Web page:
I Will Not Dial for Dollars

I have always heard that politics is a sleazy business, but I had no idea until doing Web searches on fundraising of how bad the actual situation is. A 2018 Democratic Congressional candidate says that party leadership only has the goal of raising money—the Democratic Congressional Campaign Committee (DCCC) will only support candidates who raise $200,000 or even more in a quarter, basically giving the message of “we don’t give a shit who you are, young man. Just show us the money.”

Even worse, if you are successful in winning a Congressional seat, both Republicans and Democrats demand a grueling schedule of “dialing for dollars” where as a freshman Congressman you spend 30+ hours a week in a dank cubicle begging and pandering to donors for money:

Congressional telemarketing schedule

Rep. David Jolly: “It is a cult-like boiler room on Capitol Hill where sitting members of Congress, frankly I believe, are compromising the dignity of the office they hold by sitting in these sweatshop phone booths calling people asking them for money. And their only goal is to get $500 or $1,000 or $2,000 out of the person on the other end of the line. It’s shameful. It’s beneath the dignity of the office that our voters in our communities entrust us to serve.”

This work eschews actual legislating. Congressmen are chastised for attending committee hearings, even pertaining to important legislation relevant to their districts, because dialing for dollars takes preeminence. Party leaders even give you a script for each potential donor that includes key background information about their work, political concerns, and even their children’s names, so you can coerce them into donating.

Once you have donated to a politician, it’s sort of like having put in your phone number for a car dealership… you will be bombarded with telemarketing calls from politicians asking for more and more money. They may even be outside your district, or worse, an incumbent presiding over your district with a wink-wink-nudge-nudge that you should donate or face ruination for your small business.

Two days ago, I spoke with Ambassador Nancy Soderberg, the 2018 Democratic candidate for the district I’m running in. She said that money is key and politics is a nasty business. The DCCC set a goal for her of $250,000 in a quarter, which she reached—in fact, she trounced Republican Michael Waltz in fundraising with $3.2 million compared to his $2.0 million, plus $3 million from super political action committees (PACs) funded by Michael Bloomberg. Nevertheless, she lost by a wide margin (56% to 44%). She noted that Trump voters have a Pavlovian response to whatever he says, which rang true for me being that I have fervent Trump-supporting family, used to be a Trump supporter myself, and was born and have lived in Volusia County my whole life, which is a Republican stronghold.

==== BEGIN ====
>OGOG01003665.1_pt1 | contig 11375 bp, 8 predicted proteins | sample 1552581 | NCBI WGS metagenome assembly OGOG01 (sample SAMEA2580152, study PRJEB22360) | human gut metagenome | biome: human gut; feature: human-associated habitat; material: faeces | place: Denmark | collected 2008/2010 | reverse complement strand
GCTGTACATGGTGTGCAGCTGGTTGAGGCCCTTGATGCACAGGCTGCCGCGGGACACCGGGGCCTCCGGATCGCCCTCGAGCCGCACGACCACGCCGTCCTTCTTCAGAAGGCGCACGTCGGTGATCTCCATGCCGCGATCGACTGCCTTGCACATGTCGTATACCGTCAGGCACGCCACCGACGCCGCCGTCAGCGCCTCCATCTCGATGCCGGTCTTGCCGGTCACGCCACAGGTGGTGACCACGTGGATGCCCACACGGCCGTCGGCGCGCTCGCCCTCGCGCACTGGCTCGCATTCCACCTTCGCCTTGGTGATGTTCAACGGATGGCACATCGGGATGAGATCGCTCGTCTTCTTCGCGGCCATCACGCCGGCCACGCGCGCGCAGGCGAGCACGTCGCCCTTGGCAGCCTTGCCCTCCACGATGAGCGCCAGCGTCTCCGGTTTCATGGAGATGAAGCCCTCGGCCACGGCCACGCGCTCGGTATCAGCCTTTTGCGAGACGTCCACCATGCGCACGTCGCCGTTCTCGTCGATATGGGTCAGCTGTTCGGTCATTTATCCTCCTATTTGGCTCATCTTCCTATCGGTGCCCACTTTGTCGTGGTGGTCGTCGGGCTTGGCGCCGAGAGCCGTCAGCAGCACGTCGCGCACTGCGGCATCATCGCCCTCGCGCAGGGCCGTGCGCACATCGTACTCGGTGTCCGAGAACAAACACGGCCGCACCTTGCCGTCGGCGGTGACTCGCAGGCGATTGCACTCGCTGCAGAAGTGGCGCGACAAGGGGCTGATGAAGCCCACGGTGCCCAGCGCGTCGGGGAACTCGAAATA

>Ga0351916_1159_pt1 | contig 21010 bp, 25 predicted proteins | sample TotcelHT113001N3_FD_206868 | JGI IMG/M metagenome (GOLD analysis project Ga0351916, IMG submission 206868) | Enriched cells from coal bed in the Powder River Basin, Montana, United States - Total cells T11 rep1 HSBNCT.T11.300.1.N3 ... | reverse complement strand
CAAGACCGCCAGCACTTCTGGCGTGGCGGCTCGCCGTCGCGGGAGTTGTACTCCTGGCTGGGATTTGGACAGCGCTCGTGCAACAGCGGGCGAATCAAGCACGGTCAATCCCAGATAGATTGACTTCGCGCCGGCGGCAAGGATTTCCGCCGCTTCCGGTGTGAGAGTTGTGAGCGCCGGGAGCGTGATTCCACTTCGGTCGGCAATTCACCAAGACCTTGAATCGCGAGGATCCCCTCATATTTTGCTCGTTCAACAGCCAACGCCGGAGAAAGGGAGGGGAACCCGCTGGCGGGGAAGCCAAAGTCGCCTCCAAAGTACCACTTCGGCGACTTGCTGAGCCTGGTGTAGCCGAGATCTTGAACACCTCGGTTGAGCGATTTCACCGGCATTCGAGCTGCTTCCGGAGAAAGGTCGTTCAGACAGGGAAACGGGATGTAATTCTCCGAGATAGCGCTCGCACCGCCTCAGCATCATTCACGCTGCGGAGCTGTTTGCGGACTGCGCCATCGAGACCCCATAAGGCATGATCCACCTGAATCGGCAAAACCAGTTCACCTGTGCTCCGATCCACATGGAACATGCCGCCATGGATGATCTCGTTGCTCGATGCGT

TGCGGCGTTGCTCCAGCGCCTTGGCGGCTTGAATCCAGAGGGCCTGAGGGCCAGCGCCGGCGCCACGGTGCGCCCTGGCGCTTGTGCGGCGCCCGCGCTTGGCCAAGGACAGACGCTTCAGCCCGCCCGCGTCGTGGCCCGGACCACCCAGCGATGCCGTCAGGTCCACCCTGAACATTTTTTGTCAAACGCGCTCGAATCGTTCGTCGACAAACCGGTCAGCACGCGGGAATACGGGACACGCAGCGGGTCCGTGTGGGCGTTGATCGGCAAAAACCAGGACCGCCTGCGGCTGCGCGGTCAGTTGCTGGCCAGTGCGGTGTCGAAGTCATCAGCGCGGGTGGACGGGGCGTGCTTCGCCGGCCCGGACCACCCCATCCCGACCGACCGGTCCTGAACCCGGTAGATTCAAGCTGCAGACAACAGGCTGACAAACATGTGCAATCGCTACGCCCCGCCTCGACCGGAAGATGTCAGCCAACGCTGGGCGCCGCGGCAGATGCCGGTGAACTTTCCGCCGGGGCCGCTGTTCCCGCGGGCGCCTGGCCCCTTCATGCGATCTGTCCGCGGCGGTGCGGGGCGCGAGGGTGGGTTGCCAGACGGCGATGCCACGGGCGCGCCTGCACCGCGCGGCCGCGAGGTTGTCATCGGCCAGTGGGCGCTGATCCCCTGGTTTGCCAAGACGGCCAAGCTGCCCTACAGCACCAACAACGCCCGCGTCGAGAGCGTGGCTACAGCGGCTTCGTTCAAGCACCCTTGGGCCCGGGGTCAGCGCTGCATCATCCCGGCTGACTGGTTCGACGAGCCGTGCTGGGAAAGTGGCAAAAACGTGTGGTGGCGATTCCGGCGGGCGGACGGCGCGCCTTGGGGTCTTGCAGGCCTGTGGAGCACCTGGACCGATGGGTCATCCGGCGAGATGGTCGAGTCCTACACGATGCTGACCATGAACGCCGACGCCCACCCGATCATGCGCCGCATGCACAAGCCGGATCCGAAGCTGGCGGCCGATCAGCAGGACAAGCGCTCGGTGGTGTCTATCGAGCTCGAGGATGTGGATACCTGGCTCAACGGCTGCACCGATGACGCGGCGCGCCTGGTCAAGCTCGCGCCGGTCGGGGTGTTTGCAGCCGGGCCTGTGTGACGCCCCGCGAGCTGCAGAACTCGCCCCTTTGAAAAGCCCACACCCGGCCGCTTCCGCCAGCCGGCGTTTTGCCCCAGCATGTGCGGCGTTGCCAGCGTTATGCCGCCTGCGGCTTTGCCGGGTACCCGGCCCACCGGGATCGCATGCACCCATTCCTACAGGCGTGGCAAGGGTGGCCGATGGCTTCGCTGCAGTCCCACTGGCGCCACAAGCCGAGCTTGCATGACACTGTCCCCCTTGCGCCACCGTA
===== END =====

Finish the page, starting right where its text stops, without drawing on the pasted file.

The very schedule of Congress itself is built to enable hours and hours of telemarketing calls. The House only meets for a couple hours a day and adjourns for valuable lunchtime hours so Congressmen can file across the street to dank cubicles to sell their souls to wealthy patrons. Even senators are not immune, although they do most of their calls from their cars and only have to go up for election every 6 years instead of 2.

Politicians are known for “flip-flopping,” but this is not always intentional. They actually know almost nothing about the positions or concerns they endorse, as they are prepared and handed to them by staffers. Their concern is fund-raising, not legislating. The following is from The Huffington Post:

Several members of Congress interviewed for this story said that the time spent fundraising cuts into a wide swath of what could be productive activity.